If you want to become an investor, you’re probably wondering: How much can I expect to earn in cash flow for rental properties? 

That’s what you’re going to learn today.

If you want to…

  • Earn more money 
  • Quit your job
  • Build financial security 

…then you’re going to like this article. Let’s get started.

You’ll learn…

How to calculate cash flow on a rental property

First, what is cash flow? 

Basically, it’s the record of your property’s expenses and income: How much you’re spending and how much you’re getting as a return.

 So, here are some common operating expenses to plan for as a rental property investor:

  • Maintenance/repairs
  • Insurance
  • Property taxes
  • Leasing fees
  • Vacancies
  • CapEx (capital expense) funding
  • Advertising 
  • Investment-related travel 
  • Payroll (for any employees)

Some of these expenses are fixed, like insurance costs. And others are variable, like maintenance and the money you lose when you have vacancies. 

Because yes, vacancies happen when you invest in rental properties. But if your rate is between 2-7%, that’s normal.

Ultimately, a lot of the above expenses are tax-deductible, though, which helps (and I’ll talk about this more in a minute). 

Now, to calculate your cash flow, here’s the basic process:

First, start with your net operating income, which is your real estate revenue minus your operating expenses (think property taxes, repairs, and so on)  

Then, subtract your mortgage costs and any money you spent on property improvements.

Add any loan proceeds for property improvements. For example, if you replaced your roof and took out a loan to pay for it, note this as an addition. 

Finally, add any property interest. Make sure to include all the income you get from your property to get an accurate cash flow calculation.

The final result is your cash flow before taxes (CFBT). To make this easy, you can use a cash flow calculator like this one.

Let’s look at a specific example to see how this works. 

Imagine you buy an investment property for $200,000, and you pay 20% upfront. 

If you get a typical 30-year loan at a 5% interest rate and collect $2,000/month in rent (assuming a 5% vacancy rate), your monthly positive cash flow will be approximately $482.

As an investor, knowing your cash flow is incredibly important because it’s one way to find out if you’re making a profit from your investments or not. 

What is the average cash flow on a rental property?

On average, you can expect your cash flow to be about 8%. With that said, that’s just the average, and how much you make will depend on a lot of factors (like location and market demand). 

What I do is buy large properties in college towns, maximize the number of bedrooms, and rent to college students. 

Thanks to this rent-by-the-room strategy, I end up with significantly higher cash flow than if I rented the same property to one person.

Quick example: If a couple decides to rent out the same room in one of my rentals, I charge on a per-person basis, which helps me earn even more

So, for one of my properties, I ended up charging $940 for the room (versus the usual $670 for one occupant). 

And since I also rented the rest of the property, my cash flow was over $2,700 per month – 73% more than the Rentometer estimate.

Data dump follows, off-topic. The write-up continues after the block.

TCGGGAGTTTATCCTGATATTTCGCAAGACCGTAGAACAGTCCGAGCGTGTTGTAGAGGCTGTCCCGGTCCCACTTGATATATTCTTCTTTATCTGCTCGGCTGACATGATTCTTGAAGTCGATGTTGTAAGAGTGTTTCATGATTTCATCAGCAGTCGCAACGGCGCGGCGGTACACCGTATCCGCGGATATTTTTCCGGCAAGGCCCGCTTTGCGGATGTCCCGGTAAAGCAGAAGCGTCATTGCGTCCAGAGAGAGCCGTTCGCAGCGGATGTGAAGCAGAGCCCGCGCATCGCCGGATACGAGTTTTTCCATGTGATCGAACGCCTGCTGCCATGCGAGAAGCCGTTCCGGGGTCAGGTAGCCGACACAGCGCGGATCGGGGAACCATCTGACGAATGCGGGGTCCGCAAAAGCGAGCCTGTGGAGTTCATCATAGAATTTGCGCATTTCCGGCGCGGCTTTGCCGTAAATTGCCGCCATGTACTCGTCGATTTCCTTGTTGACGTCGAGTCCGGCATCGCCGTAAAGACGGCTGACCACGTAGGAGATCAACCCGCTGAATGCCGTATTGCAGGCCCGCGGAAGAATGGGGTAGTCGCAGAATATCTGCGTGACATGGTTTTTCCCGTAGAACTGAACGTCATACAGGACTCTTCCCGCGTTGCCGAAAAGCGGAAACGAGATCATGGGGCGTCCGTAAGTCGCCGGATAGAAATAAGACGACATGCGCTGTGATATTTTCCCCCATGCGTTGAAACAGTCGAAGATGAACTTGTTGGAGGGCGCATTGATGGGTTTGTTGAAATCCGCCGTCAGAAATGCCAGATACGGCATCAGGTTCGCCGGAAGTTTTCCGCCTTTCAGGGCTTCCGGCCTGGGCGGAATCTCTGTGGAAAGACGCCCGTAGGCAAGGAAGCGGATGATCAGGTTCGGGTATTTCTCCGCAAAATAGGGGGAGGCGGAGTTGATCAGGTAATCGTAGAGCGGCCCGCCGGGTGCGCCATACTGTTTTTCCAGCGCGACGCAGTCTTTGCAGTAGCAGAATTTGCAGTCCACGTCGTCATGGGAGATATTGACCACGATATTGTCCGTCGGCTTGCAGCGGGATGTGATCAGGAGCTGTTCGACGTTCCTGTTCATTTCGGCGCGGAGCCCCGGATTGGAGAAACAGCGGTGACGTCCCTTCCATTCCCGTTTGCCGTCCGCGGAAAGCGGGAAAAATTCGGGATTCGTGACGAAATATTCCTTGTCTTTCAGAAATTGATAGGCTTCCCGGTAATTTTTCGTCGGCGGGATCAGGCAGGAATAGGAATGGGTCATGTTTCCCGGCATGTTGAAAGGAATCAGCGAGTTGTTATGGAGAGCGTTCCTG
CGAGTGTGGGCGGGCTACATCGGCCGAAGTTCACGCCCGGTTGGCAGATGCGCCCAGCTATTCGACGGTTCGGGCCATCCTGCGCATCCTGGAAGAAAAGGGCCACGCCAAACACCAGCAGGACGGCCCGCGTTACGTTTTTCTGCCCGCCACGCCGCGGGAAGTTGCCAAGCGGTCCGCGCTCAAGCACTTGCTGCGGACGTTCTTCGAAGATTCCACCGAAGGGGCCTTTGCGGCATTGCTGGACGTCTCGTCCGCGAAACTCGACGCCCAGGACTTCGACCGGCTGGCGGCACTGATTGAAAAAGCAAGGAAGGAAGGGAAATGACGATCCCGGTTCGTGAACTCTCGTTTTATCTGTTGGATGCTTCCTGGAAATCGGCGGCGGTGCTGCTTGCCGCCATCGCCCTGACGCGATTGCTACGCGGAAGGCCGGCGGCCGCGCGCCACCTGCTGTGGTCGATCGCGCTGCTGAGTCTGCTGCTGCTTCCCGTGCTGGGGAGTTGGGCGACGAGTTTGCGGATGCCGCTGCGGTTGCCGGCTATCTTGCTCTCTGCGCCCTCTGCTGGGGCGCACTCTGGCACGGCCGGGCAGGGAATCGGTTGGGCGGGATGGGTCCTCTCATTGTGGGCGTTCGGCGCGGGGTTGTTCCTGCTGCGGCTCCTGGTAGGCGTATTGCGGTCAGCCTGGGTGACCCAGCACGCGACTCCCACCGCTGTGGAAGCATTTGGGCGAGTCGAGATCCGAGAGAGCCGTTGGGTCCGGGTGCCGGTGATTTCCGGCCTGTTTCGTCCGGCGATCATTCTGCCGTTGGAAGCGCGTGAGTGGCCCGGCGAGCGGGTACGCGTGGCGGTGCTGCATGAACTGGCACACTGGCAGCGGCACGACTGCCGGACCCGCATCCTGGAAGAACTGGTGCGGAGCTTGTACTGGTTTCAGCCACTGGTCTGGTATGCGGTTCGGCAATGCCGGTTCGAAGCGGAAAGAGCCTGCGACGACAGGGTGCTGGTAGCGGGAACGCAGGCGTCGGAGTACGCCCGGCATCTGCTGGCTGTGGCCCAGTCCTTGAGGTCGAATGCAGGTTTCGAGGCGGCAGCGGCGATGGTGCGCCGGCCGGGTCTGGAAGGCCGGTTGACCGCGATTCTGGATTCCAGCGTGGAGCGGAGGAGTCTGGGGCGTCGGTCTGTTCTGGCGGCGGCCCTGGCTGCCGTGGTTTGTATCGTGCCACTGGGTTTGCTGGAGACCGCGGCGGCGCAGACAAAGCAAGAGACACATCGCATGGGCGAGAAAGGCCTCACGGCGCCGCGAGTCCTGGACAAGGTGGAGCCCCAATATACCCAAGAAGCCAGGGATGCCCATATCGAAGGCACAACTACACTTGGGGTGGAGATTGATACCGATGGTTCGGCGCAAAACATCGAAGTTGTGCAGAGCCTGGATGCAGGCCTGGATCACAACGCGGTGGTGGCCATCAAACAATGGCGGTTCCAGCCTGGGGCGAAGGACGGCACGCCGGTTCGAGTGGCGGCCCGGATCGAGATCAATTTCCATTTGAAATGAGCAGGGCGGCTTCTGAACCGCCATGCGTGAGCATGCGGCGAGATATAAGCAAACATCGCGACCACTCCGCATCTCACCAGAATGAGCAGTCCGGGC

What is a good cash flow on a rental property?

The short answer is… It depends. Good cash flow is subjective. What one person considers good won’t be enough to someone else.

With that said, here are a few factors that can help you determine if you’re getting the most out of your investment:

Positive cash flow: Make sure your revenue is higher than your operating expenses. Otherwise, your rental property will be a liability rather than an asset. 

Long-term appreciation: Is your property located in a high-demand area? That’s a good sign for long-term returns. 

Market conditions: What’s the current market like in your area? What about the rates for similar rental options? Using housing sites like Zillow, you can search for rentals in a particular neighborhood and see what your competition charges in rent. That can give you a better idea of how profitable your rental is in comparison.

And speaking of profitability, there’s a rule called the 50% rule you should know about. Basically, the idea is that your operating expenses should be 50% of your gross income. 

So, random example: If your rental brings in $24,000 in gross annual income, expect to spend about $12,000 for expenses like insurance, maintenance, and so on – before factoring in your mortgage. 

Okay, now that we’ve talked about cash flow, how can you maximize it? You’re about to find out.

How to improve your cash flow

Here are a few effective strategies.

Ask for more rent

In some cases, improving your positive cash flow can be as simple as increasing your rent to keep up with your property’s market value. 

Not sure how much you could rent your property for? There are tools you can use to look up rent prices based on your zip code. 

Upgrade your property

Unsurprisingly, property upgrades can increase your property’s value so you can charge more. 

A few specific examples that can give you a high ROI include:

Finish your basement

According to research, finishing your basement can result in a 70% ROI

And that makes sense: Flipping a basement instantly adds extra square footage where your tenants can hang out, which is especially valuable if the rest of the rental is small.  

You can also add valuable amenities, like a washer and dryer, a pingpong table, and so on.

Repaint walls

A fresh coat of paint can make a space more inviting for a minimal upfront investment. Just make sure to stick with neutral colors: One, it’ll make your space feel bigger and brighter.  

And two, neutral colors match with all kinds of decor by definition, so you won’t have to keep repainting your walls to accommodate tenant preferences. 

Focus on curb appeal

The best renters value living in a home that looks good from the outside. So, to attract those kinds of tenants, keep the outside of your rental in good condition. 

Things like regular lawn care and tasteful landscaping can go a long way here.